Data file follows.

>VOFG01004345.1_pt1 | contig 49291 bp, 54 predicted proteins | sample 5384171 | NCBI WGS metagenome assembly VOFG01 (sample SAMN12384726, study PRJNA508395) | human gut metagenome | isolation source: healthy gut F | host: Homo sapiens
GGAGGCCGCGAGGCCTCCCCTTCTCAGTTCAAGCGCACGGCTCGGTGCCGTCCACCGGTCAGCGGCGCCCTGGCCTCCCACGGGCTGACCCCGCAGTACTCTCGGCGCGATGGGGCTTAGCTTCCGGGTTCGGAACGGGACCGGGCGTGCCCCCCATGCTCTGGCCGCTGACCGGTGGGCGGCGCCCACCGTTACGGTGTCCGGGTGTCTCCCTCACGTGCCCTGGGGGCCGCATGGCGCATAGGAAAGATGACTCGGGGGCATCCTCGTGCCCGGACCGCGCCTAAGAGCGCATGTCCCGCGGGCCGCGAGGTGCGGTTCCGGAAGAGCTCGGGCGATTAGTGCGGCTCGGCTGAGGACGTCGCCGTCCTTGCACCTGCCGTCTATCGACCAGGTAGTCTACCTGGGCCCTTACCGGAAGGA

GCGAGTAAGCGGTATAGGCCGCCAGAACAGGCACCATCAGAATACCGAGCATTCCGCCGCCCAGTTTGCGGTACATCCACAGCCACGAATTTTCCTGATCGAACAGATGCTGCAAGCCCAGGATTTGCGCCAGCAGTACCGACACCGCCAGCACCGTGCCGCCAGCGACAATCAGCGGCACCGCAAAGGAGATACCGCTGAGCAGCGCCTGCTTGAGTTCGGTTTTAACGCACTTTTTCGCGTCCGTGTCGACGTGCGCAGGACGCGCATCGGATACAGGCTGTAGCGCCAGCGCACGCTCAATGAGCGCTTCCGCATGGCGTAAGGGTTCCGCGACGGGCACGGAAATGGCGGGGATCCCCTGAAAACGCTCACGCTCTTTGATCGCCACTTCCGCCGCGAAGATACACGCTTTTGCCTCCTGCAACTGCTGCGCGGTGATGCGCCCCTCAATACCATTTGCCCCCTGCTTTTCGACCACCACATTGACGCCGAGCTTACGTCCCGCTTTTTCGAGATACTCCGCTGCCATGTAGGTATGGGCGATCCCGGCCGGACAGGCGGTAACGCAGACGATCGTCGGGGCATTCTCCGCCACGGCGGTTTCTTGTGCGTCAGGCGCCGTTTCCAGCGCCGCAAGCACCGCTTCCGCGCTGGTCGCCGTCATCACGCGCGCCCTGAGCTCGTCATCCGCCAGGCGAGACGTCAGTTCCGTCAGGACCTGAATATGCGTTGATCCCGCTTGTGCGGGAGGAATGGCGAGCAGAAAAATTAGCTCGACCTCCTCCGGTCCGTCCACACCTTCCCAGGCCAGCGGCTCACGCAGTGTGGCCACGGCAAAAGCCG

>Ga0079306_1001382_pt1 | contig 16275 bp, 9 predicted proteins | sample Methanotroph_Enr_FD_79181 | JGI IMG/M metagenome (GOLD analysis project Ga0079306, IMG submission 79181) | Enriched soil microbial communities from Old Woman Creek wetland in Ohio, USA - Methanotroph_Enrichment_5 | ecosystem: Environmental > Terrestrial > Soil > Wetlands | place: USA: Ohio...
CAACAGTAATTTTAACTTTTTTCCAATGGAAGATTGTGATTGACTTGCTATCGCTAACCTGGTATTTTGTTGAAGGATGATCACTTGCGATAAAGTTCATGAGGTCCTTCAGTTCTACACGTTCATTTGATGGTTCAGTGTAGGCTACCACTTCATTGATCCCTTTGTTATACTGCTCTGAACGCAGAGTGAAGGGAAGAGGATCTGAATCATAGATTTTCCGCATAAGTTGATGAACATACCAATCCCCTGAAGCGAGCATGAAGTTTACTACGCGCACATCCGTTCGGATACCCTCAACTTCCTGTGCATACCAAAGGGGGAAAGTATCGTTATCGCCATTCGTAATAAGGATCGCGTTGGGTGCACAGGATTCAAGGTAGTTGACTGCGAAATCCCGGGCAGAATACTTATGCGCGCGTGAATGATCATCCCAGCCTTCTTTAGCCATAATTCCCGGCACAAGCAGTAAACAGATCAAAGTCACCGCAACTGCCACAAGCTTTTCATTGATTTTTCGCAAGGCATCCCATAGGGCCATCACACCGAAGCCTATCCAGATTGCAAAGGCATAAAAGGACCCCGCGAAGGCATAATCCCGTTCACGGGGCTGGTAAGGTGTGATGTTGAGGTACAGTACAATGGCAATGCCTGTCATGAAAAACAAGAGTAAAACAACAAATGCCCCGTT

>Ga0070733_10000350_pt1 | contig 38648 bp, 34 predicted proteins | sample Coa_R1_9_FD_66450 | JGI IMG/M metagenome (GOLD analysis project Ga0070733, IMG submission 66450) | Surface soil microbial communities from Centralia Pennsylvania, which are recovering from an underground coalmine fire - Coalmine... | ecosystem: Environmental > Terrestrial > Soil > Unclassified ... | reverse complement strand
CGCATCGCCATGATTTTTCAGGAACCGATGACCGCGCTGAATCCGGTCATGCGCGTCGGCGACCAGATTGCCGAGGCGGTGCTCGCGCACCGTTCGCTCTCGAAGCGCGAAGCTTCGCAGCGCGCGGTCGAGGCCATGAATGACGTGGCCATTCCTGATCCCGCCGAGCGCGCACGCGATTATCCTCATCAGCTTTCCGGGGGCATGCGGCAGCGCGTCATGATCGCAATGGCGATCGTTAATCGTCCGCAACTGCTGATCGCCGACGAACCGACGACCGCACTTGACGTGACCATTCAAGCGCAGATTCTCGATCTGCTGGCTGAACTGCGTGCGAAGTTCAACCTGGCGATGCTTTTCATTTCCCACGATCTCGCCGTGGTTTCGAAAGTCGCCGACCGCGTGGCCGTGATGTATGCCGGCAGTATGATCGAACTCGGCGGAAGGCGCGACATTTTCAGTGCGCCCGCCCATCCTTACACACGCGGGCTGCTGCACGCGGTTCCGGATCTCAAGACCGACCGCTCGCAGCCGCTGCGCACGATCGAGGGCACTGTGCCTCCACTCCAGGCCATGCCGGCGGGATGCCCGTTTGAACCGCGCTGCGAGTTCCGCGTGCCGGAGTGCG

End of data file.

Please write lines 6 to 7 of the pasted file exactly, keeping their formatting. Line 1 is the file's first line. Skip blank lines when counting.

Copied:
>Ga0070733_10000350_pt1 | contig 38648 bp, 34 predicted proteins | sample Coa_R1_9_FD_66450 | JGI IMG/M metagenome (GOLD analysis project Ga0070733, IMG submission 66450) | Surface soil microbial communities from Centralia Pennsylvania, which are recovering from an underground coalmine fire - Coalmine... | ecosystem: Environmental > Terrestrial > Soil > Unclassified ... | reverse complement strand
CGCATCGCCATGATTTTTCAGGAACCGATGACCGCGCTGAATCCGGTCATGCGCGTCGGCGACCAGATTGCCGAGGCGGTGCTCGCGCACCGTTCGCTCTCGAAGCGCGAAGCTTCGCAGCGCGCGGTCGAGGCCATGAATGACGTGGCCATTCCTGATCCCGCCGAGCGCGCACGCGATTATCCTCATCAGCTTTCCGGGGGCATGCGGCAGCGCGTCATGATCGCAATGGCGATCGTTAATCGTCCGCAACTGCTGATCGCCGACGAACCGACGACCGCACTTGACGTGACCATTCAAGCGCAGATTCTCGATCTGCTGGCTGAACTGCGTGCGAAGTTCAACCTGGCGATGCTTTTCATTTCCCACGATCTCGCCGTGGTTTCGAAAGTCGCCGACCGCGTGGCCGTGATGTATGCCGGCAGTATGATCGAACTCGGCGGAAGGCGCGACATTTTCAGTGCGCCCGCCCATCCTTACACACGCGGGCTGCTGCACGCGGTTCCGGATCTCAAGACCGACCGCTCGCAGCCGCTGCGCACGATCGAGGGCACTGTGCCTCCACTCCAGGCCATGCCGGCGGGATGCCCGTTTGAACCGCGCTGCGAGTTCCGCGTGCCGGAGTGCG